With the launch of Amazon EC2 in August 2006, life suddenly became much easier for spammers: If they found that their IP address was blacklisted, all they had to do was pay another $0.10 to spin up an EC2 instance with a different IP address to keep sending spam. While Amazon started out by disabling spammers' accounts, this quickly proved infeasible; and before long, the entire EC2 address space was on "dynamic IP space" blacklists. When I launched Tarsnap this wasn't a problem for me since I sent all my outgoing email through a server at RootBSD; but a few years ago I decided to move everything to Amazon Web Services, for ease of management, and so I had to stop sending email out directly.

My first choice was to use Amazon's Simple Email Service — after all, it was designed specifically for the use case of "company with servers in EC2 needs to send email". Alas, SES couldn't satisfy my needs: For spam and scam prevention reasons, SES applies strict filters to outgoing mail. Not only are SMTP envelope sender addresses required to be on a pre-verified list, but message From: addresses also need to be pre-verified. For emails from Tarsnap to Tarsnap users this wouldn't be a problem — but Tarsnap also has several public mailing lists, and when Tarsnap users post to the lists, their email goes out (via Tarsnap's mail server) with their original From: header.

Having decided that I could not use Amazon SES, I turned to another email-delivery-as-a-service company, SendGrid. For two years I was generally satisfied with them; I occasionally had Tarsnap users report that gmail has marked messages as spam, but I chalked that up to Google's spam filters being overly aggressive and decided there wasn't much I could do about it. A couple days ago, however, a Tarsnap user reported to me that the DKIM headers being added by SendGrid were invalid — not good! — and worse, a significant proportion of email he received via SendGrid had been failing DKIM checks for months. While SendGrid replied via twitter to say that they were aware of the issue and working on a fix, this was enough to make me reconsider my email-sending strategy.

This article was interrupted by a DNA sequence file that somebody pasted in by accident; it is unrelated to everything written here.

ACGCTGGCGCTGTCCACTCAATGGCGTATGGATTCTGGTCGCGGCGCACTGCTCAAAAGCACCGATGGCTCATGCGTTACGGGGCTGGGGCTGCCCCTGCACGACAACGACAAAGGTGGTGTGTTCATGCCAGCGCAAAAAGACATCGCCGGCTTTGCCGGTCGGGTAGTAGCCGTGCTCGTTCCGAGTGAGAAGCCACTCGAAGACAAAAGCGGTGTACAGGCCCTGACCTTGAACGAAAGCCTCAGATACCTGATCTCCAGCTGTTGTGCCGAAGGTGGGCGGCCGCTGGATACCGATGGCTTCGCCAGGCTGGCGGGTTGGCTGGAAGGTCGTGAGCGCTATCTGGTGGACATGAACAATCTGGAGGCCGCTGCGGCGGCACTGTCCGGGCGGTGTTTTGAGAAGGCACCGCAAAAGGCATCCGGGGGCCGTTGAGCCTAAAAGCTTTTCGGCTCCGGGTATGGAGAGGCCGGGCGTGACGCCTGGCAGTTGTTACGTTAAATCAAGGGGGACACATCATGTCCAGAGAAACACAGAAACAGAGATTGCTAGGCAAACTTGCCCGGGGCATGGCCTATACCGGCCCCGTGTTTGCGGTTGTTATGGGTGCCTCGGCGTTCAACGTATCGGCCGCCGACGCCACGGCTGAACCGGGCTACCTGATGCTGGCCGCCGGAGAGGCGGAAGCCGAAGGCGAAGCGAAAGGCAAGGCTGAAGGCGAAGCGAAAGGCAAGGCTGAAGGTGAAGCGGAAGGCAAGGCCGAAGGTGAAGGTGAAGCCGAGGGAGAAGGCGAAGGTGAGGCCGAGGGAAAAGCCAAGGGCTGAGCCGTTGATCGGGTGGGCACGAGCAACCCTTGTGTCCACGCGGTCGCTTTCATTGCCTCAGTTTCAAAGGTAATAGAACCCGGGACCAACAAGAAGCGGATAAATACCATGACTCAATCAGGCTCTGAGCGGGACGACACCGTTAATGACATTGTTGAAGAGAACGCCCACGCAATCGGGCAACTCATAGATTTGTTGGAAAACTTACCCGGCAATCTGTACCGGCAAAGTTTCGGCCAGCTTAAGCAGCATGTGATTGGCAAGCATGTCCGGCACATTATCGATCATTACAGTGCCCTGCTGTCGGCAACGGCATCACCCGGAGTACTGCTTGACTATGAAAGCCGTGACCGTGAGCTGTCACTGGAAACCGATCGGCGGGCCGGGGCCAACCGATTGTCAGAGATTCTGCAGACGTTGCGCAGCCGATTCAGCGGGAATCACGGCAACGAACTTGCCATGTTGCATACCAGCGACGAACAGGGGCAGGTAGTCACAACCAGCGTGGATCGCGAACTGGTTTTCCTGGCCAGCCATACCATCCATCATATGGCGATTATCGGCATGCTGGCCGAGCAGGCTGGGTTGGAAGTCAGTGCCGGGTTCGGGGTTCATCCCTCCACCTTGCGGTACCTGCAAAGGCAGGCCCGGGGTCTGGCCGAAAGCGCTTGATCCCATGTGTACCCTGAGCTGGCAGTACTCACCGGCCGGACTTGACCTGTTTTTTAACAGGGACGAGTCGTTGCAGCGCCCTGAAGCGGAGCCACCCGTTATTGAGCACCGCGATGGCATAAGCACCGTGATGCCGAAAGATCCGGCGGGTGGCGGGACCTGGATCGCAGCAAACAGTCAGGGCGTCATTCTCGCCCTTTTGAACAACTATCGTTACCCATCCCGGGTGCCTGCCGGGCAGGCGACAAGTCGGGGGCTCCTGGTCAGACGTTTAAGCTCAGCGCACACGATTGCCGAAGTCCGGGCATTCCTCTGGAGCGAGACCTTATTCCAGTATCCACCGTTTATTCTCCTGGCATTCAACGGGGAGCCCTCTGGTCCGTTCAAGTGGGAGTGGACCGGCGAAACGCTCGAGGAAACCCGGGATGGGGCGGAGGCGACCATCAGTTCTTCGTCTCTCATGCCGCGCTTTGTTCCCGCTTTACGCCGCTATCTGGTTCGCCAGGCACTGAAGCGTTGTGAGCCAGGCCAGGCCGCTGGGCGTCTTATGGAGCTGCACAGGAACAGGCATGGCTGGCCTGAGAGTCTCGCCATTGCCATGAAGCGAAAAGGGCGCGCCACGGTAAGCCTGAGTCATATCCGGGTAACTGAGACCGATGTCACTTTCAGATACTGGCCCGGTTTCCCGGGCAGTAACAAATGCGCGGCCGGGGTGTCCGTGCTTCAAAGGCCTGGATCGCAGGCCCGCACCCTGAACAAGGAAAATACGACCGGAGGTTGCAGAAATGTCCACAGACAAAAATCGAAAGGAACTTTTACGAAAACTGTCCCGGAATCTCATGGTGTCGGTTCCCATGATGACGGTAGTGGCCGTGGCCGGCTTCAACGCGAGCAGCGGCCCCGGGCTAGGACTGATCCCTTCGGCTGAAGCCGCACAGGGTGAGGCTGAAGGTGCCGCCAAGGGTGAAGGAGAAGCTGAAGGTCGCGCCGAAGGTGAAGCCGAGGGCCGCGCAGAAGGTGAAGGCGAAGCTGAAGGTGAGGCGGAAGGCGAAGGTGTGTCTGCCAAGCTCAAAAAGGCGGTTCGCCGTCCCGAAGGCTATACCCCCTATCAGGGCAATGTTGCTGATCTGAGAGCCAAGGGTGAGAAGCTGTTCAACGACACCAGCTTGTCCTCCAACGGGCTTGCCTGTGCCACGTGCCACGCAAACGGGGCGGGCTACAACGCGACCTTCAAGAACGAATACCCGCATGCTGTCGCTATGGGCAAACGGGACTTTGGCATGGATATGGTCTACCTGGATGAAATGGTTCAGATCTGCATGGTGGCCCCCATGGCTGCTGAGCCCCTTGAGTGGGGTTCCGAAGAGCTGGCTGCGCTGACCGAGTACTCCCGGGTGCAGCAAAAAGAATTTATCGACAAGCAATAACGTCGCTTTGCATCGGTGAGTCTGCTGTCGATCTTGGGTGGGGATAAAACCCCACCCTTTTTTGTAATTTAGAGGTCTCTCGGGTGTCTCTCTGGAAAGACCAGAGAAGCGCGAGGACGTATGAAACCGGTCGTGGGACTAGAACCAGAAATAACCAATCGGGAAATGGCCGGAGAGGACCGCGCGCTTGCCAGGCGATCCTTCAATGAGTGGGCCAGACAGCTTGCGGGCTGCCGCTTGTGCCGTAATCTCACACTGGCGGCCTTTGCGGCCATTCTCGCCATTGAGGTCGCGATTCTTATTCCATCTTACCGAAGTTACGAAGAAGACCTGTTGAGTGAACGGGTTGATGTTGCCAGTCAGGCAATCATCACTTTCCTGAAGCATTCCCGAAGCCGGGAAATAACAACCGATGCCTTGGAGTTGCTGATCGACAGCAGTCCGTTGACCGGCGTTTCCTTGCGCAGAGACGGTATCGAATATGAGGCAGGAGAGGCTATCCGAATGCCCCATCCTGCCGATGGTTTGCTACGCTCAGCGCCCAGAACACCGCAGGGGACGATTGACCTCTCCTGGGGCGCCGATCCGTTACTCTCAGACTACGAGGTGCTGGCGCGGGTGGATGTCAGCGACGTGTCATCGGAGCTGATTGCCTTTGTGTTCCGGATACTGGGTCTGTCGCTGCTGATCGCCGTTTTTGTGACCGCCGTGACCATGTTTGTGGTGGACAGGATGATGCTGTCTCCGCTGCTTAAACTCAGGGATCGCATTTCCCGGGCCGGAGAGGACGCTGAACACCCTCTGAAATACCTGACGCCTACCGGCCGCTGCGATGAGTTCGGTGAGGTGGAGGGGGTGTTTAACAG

My new strategy is to combine Amazon SES and SendGrid. When outgoing email needs to be sent by qmail, it no longer goes straight to the standard qmail-remote binary; instead, I replaced that with a shell script which examines the sending address. If that address is in the list of addresses I have white listed with Amazon SES, a qmail-remote-ses binary is invoked to pass the message to Amazon; I trust Amazon to do a good job of making sure email gets delivered (since, after all, they have a lot of experience with email from their retail business), and this will take care of all the most important Tarsnap email. Messages going out with other addresses — mainly email from the public mailing lists — are passed instead to a qmail-remote-smtp binary (which is in fact the old qmail-remote binary) and make their way out via SMTP to SendGrid.

Will this be good enough? I certainly hope so; considering how essential email has been to the development of the internet, and how much it is still relied upon by other services — an email address is a de facto internet-wide user name — it seems absurd how far one needs to go to get email successfully delivered. And if I find it this much of a hassle... well, I'm sure I can't be the only person suffering this headache.

Posted at 2014-02-02 11:15 | Permanent link | Comments